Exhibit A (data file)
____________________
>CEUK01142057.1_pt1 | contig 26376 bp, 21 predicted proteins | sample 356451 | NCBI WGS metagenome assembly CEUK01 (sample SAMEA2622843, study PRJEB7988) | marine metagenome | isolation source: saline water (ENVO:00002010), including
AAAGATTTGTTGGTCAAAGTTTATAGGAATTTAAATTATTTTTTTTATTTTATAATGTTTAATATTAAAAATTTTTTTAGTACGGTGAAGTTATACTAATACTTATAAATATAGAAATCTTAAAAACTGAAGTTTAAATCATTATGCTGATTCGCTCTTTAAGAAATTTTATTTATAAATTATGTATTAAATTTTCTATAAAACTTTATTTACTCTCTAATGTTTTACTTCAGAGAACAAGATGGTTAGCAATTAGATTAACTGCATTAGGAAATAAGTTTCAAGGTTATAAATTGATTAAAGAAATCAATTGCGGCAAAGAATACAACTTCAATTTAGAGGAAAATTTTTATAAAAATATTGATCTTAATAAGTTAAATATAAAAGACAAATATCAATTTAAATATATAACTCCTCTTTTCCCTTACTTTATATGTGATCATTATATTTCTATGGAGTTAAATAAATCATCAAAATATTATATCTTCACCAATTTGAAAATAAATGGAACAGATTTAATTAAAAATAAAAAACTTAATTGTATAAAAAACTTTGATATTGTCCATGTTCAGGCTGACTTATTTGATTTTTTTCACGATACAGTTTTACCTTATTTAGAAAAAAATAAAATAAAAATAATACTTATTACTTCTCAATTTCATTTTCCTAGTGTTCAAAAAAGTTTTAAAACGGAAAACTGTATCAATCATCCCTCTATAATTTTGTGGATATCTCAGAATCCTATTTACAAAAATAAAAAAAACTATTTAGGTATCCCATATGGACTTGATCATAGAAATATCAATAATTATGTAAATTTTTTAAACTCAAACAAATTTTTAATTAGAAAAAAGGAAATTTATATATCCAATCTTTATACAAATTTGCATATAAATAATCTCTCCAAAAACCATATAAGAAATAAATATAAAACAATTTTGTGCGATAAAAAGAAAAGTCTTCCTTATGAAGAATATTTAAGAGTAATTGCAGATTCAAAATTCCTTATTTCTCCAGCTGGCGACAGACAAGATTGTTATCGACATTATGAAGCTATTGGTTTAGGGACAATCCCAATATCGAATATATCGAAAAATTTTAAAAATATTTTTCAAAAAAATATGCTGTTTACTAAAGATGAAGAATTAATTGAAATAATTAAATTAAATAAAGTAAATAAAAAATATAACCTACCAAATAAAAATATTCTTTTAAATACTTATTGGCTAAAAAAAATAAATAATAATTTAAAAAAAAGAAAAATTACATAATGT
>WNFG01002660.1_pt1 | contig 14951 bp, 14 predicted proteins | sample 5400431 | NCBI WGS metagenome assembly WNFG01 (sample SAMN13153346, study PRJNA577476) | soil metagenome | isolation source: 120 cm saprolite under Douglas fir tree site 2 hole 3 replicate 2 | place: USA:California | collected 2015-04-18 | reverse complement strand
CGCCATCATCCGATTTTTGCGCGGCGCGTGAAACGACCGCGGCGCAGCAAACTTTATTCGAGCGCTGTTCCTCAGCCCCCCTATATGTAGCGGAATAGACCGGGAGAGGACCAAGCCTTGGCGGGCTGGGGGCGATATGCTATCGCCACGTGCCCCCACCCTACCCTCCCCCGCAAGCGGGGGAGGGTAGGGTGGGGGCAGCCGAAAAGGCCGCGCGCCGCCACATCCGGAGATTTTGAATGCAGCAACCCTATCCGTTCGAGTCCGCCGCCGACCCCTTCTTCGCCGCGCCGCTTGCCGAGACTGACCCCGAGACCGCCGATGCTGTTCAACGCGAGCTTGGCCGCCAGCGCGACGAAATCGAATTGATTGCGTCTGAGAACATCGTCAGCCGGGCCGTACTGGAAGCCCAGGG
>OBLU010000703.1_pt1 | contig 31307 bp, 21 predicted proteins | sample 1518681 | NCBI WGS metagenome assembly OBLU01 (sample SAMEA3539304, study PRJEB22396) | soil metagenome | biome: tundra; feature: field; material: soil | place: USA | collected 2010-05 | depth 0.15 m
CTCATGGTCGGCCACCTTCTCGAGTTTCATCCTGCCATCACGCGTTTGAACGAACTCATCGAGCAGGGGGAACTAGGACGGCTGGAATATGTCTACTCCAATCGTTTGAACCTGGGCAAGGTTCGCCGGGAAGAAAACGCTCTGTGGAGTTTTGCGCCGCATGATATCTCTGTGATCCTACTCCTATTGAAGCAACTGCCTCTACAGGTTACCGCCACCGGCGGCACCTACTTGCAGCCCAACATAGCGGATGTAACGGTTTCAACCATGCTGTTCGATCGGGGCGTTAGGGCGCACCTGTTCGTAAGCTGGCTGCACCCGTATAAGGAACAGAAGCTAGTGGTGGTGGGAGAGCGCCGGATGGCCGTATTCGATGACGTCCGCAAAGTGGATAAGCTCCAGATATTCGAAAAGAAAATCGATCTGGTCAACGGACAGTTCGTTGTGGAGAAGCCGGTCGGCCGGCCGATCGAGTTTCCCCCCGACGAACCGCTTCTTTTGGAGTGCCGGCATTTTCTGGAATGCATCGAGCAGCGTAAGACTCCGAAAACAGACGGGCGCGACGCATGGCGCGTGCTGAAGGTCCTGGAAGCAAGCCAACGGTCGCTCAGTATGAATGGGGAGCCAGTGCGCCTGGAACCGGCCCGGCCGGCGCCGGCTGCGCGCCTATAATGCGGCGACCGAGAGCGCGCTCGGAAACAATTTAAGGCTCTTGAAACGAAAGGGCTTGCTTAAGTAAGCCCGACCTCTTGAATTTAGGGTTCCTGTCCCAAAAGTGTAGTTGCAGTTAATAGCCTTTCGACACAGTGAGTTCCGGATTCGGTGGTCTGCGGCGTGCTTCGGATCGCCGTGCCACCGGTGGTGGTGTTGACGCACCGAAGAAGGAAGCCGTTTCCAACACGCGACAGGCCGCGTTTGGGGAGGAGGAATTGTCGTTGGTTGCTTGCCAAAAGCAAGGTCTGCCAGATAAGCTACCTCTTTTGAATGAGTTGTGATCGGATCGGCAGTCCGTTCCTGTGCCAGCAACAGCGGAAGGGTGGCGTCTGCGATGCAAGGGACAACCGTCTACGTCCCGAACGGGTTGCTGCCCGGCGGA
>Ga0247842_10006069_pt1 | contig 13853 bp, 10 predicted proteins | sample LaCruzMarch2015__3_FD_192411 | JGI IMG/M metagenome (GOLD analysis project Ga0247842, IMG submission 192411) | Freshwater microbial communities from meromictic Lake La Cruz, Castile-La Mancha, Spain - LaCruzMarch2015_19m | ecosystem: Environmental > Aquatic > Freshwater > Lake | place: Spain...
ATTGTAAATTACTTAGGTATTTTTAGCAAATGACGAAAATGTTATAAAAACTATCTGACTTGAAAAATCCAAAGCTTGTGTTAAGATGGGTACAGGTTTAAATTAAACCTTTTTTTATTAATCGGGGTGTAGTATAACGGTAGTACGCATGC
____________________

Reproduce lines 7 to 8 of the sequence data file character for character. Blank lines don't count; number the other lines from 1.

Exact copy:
>Ga0247842_10006069_pt1 | contig 13853 bp, 10 predicted proteins | sample LaCruzMarch2015__3_FD_192411 | JGI IMG/M metagenome (GOLD analysis project Ga0247842, IMG submission 192411) | Freshwater microbial communities from meromictic Lake La Cruz, Castile-La Mancha, Spain - LaCruzMarch2015_19m | ecosystem: Environmental > Aquatic > Freshwater > Lake | place: Spain...
ATTGTAAATTACTTAGGTATTTTTAGCAAATGACGAAAATGTTATAAAAACTATCTGACTTGAAAAATCCAAAGCTTGTGTTAAGATGGGTACAGGTTTAAATTAAACCTTTTTTTATTAATCGGGGTGTAGTATAACGGTAGTACGCATGC